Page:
Fu Mingxia of China practices diving from the 3-meter platform during Olympic training 22 July, 1992. Fu is the current platform diving world champion. (Photo credit should read CHRIS WILKINS/AFP/Getty Images)
Another standout was Kyoko Iwasaki of Japan, who won the 200-meter breaststroke at age 14. The 1992 games also featured one of the youngest Olympians: Carlos Front, who at age 11 competed as the coxswain on Spain’s rowing team.
Krisztina Egerszegi Wins Three Gold Medals
Hungarian swimmer Krisztina Egerszegi made her mark on the 1992 Olympics by becoming the only female athlete to win three individual gold medals. Known as the “Little Mouse of Hungary,” Egerszegi ended up winning five individual gold medals in her Olympic career—the only female swimmer to do so.
(Photo by Phil O’Brien/EMPICS via Getty Images)
She held the world record for the 200-meter backstroke for 17 years. Egerszegi is perhaps most well-known for her legendary “gap time” at the 1996 Summer Olympics, where she had a 4.15 second lead on the second place swimmer—the most significant gap time in the history of 200-meter female swimming.
Chris Boardman Energizes British Cycling
Britain hadn’t won a gold medal in cycling in 72 years until Chris Boardman broke the world and Olympic record in men’s pursuit at the 1992 Olympic summer games. At the time of his historic victory, Boardman was unemployed, broke and married with two children. No one—including Boardman—expected him to win the gold medal.
Credit: David Cannon/Allsport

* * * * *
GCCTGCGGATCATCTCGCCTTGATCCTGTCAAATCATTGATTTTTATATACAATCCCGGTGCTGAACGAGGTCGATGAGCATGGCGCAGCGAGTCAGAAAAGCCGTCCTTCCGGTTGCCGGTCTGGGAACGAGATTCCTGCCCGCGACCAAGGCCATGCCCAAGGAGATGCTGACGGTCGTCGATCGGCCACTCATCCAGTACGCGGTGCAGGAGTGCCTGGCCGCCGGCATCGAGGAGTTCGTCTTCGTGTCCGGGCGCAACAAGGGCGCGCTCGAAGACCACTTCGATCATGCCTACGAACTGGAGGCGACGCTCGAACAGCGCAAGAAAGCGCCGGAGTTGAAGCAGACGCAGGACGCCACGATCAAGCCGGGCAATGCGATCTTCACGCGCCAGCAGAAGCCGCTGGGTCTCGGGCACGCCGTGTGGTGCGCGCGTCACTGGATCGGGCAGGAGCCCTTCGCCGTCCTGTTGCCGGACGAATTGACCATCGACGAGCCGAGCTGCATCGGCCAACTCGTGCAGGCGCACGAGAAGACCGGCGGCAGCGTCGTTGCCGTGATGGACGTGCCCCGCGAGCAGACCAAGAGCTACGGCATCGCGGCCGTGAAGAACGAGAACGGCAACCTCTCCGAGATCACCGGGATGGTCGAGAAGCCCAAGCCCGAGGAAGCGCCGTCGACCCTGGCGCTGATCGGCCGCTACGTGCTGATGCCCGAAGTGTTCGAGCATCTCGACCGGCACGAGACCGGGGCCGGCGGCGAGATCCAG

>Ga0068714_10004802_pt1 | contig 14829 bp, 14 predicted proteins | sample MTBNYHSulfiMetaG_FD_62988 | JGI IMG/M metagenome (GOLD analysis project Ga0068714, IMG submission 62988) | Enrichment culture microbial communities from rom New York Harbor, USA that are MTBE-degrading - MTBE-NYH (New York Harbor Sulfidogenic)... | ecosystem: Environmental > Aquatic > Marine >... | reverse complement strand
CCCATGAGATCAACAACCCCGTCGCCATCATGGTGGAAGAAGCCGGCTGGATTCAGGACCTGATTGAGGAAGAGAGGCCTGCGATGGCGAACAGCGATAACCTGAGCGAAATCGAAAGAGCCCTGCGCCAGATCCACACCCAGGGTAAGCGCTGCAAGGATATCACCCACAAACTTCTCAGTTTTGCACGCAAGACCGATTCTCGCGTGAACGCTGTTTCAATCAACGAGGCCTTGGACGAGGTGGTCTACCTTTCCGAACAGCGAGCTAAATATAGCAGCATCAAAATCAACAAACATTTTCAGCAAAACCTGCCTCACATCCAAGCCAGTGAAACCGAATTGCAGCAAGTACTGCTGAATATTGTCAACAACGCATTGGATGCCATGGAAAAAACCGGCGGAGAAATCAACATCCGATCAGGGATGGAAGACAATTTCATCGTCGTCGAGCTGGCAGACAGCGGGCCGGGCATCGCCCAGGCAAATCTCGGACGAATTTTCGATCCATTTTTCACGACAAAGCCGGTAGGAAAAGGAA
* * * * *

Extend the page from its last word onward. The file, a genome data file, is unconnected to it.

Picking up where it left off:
Armed with an experimental bicycle designed by self-taught engineer Mike Burrows, Boardman stunned the cycling world with his gold medal victory. Boardman credits that bicycle—which came to be known as Lotus Superbike or “Wind Cheetah”—with playing a critical role in his win.
A Historic Victory Lap
The women’s 10,000-meter final wasn’t particularly close—with Ethiopia’s Derartu Tulu beating out South Africa’s Elana Meyer for the gold by almost 5 seconds. However, these two runners made history for who they were and what they did next. Tulu was the first black African woman to win an Olympic gold medal.
Ethiopia’s Derartu Tulu (L) and Elana Meyer of South Africa join hands in a victory lap after the women’s 10,000m final. Tulu won the Olympic gold medal and Meyer took the silver. (Photo credit PASCAL PAVANI/AFP/Getty Images)
Meyer, who is white, was the first South African to win an individual medal since her country returned to the Olympics after being banned due to apartheid. After the race, Meyer congratulated Tulu, who then grabbed her hand for a joint victory lap. The sight of two Africans—one white and one black—became an iconic image and represented the unifying spirit of the Olympics.